The Future of Faith

With only 1 in 4 British youth between 18 and 25 saying they believe in God, what is the future of faith in the UK?

The polling organisation, YouGov, released some new data on the state of religious beliefs amongst young people in the UK last month. For those who are are people of faith, it makes for some sobering reading. Only a quarter of young people say they believe in God—though a further 19 percent do express belief in some sort of ‘higher power’. Close to 40 percent explicitly say they believe in neither God nor any higher power though, with an additional 18 percent saying that they don’t know.

Whilst the story of church decline in the UK is well known, the explicit data on the state of belief amongst the next generation is very revealing. And it raises lots of questions for the church as it continues to wrestle with its seeming ever-increasing irrelevance.

How should churches respond to the apparent rejection of both God and church by so many youth? Based on the trajectory of declining faith and church attendance, what should the church of the future look like? Clearly, on a macro-level, what the church in the UK is currently doing is not enough. There are (of course) many active and indeed growing churches but, though encouraging, these are not coming close to bucking the overall trend.

Several years ago, futurist Alex McManus said:

“The Western world has lost its faith in the shadow of church steeples”.

Which begs the question: Where will it find it again? Will it find it again?

Another area surveyed by the YouGov poll was sources of influence upon young people’s lives. A mere 12 percent expressed any kind of influence by religious leaders. It’s not surprising, but further highlights the challenge facing the churches who are determined to see people keep coming to faith.

Insanity

All of that brings us to the subject of…insanity. Here’s how Albert Einstein defined it:

“Insanity is doing the same thing over and over again and expecting different results.”

Which raises an important question: how many church leaders in the UK are insane?

My intent here is not to beat up on the church. I hope to simply shed some light on reality. And here’s the truth. Despite some superfical changes (e.g. replacing the organ with a band, scrapping the King James Bible for the NIV, having coffee and doughnuts in the middle of the service), most churches are no different from how they’ve always been.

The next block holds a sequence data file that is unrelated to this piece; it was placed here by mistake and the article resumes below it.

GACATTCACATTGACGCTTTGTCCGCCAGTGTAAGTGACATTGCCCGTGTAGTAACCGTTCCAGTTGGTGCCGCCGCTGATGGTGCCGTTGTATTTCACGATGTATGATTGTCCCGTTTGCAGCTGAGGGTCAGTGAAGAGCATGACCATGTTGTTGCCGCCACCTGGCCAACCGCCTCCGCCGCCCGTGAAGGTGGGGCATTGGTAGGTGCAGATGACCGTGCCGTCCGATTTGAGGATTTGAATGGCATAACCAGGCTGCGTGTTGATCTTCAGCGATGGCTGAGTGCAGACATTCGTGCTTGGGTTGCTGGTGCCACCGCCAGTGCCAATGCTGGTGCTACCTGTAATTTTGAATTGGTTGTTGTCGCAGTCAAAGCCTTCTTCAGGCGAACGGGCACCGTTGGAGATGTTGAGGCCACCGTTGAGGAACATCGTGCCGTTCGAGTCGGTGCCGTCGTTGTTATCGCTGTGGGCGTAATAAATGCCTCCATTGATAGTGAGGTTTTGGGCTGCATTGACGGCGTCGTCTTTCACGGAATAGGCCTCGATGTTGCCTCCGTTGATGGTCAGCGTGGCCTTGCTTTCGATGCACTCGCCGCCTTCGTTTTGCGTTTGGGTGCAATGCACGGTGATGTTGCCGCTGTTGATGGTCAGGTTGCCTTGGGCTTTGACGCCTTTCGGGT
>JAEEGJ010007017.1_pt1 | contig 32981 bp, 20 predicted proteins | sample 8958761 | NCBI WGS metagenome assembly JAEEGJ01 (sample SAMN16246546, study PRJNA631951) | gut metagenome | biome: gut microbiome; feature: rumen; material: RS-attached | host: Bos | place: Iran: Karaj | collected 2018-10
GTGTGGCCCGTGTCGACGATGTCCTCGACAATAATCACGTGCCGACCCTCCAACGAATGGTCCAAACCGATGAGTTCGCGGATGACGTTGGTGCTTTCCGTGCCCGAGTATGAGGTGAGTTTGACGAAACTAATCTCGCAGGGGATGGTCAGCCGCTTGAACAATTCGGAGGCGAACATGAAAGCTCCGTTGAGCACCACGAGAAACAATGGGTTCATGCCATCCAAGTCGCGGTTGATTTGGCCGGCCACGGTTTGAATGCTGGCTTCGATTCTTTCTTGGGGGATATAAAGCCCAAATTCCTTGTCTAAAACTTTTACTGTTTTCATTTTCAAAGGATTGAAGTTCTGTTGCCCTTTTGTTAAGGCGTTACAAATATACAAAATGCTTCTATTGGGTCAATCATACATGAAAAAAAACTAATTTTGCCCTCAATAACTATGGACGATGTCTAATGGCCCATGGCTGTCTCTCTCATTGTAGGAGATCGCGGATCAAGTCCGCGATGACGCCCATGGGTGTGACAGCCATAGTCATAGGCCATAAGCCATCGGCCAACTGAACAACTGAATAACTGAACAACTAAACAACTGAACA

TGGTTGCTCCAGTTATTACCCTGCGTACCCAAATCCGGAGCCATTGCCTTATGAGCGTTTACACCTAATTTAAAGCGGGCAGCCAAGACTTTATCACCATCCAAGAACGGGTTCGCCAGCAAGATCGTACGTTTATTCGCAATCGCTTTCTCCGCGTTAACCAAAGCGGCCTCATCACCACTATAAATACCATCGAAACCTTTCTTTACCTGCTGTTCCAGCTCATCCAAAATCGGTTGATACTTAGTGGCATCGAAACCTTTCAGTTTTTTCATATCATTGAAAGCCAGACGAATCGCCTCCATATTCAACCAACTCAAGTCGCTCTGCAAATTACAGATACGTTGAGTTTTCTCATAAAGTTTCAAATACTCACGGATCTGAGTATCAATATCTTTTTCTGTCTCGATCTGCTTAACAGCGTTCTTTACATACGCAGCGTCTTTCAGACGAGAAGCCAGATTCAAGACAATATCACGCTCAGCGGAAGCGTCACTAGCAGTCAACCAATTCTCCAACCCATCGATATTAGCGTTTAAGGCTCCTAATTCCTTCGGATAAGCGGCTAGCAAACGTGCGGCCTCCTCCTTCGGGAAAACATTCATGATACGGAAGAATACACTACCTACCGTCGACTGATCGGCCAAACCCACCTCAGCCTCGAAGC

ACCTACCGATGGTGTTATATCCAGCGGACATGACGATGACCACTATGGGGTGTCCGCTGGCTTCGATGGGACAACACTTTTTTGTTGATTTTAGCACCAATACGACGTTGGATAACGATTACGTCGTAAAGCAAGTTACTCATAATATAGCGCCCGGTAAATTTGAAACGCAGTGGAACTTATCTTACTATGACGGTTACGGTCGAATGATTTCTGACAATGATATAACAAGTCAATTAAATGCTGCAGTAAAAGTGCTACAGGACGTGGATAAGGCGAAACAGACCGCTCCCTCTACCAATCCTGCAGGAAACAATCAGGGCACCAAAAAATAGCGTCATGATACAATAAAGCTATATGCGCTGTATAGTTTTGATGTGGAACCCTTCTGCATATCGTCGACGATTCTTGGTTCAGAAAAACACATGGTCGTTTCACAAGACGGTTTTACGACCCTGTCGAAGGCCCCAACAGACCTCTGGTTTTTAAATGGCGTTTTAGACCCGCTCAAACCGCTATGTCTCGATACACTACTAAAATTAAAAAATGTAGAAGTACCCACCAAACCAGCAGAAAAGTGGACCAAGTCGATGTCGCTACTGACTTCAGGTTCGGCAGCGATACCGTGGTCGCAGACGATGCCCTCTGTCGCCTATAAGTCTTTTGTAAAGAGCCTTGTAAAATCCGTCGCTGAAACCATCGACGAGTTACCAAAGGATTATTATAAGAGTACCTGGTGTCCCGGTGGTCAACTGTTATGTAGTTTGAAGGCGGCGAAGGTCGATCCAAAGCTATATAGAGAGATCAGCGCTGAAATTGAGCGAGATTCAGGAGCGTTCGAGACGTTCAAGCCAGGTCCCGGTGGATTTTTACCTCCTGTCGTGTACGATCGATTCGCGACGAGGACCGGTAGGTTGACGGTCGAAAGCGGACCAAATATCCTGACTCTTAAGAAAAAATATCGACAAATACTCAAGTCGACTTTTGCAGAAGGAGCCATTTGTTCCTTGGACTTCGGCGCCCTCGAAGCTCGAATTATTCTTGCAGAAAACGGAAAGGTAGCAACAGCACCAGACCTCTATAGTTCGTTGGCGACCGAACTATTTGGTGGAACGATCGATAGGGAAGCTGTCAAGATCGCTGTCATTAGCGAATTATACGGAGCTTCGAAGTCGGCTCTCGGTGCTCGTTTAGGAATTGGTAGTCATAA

How many churches are essentially doing the same thing over and over again while hoping people will suddenly start coming back to their services?

It strikes me that, if the church is going to be a relevant force for good, helping people find faith and connect to God, it is going to have to fundamentally change. Trying to be a bit cooler or more hip is not going to cut it. It may be part of it, but it’s not enough. The church must explore on a deeper level than ever before what true, deep change might look like. Superficial change has been tried and found wanting. Surely figures like these from YouGov are enough to wake the church up to the truth it needs to go further?


Challenges Ahead

There are clearly numerous challenges for the church—many already here, others on the horizon. This post is an introduction to a series of articles that will explore several of the most critical challenges facing the church. These include*:

  • Sexuality: The church needs to form a coherent, inclusive, generous, hopeful message on sexuality.
  • Trust: The church needs to rebuild trust with people who have become cynical and sceptical of religion, church and particularly religious leaders.
  • Temple: The church needs to break free from the practice of church that implies God dwells in buildings rather than people.
  • Love: The church needs to be known by love. When people think of followers of Christ, the first word that needs to come to mind is love.
  • Creativity: The church needs to become the premier place where people discover who they are and how they can develop and unleash their talents and creativity for good in the world.
  • Technology: The church needs to be fully engaged with the technological developments in our world, embracing and guarding as is appropriate.
  • Atheism: The church needs to know how best to graciously yet boldly respond to the increasing influence of aggressive atheists, determined to rid the world of faith and religion.
  • Fundamentalism: The church needs to face up to the challenges of fundamentalist religion, showing a better way.
  • State: The church needs to be clear about what its relationship with the state should be—particularly in the light of growing secularism.
  • Culture: The church needs to wrestle afresh with what it means practically for the church to be in the world, but not of it.
  • Media: The church needs to give serious thought to how it comes across in the media. The media is all about hype and extremes and we all too often give it to them on a plate.
  • Credibility: The church needs to ensure it is not laughed and scoffed at on the basis of unnecessary ignorance. Science is not perfect or complete, but if we hold onto beliefs that science has categorically proved false, the church will rightly be ignored.
  • Mystical: The church needs to fully embrace the mystical dimensions of faith and connection with God. Whilst embracing what science has revealed, the church mustn’t shy away from that which science cannot reveal.

*This list is a work in progress.

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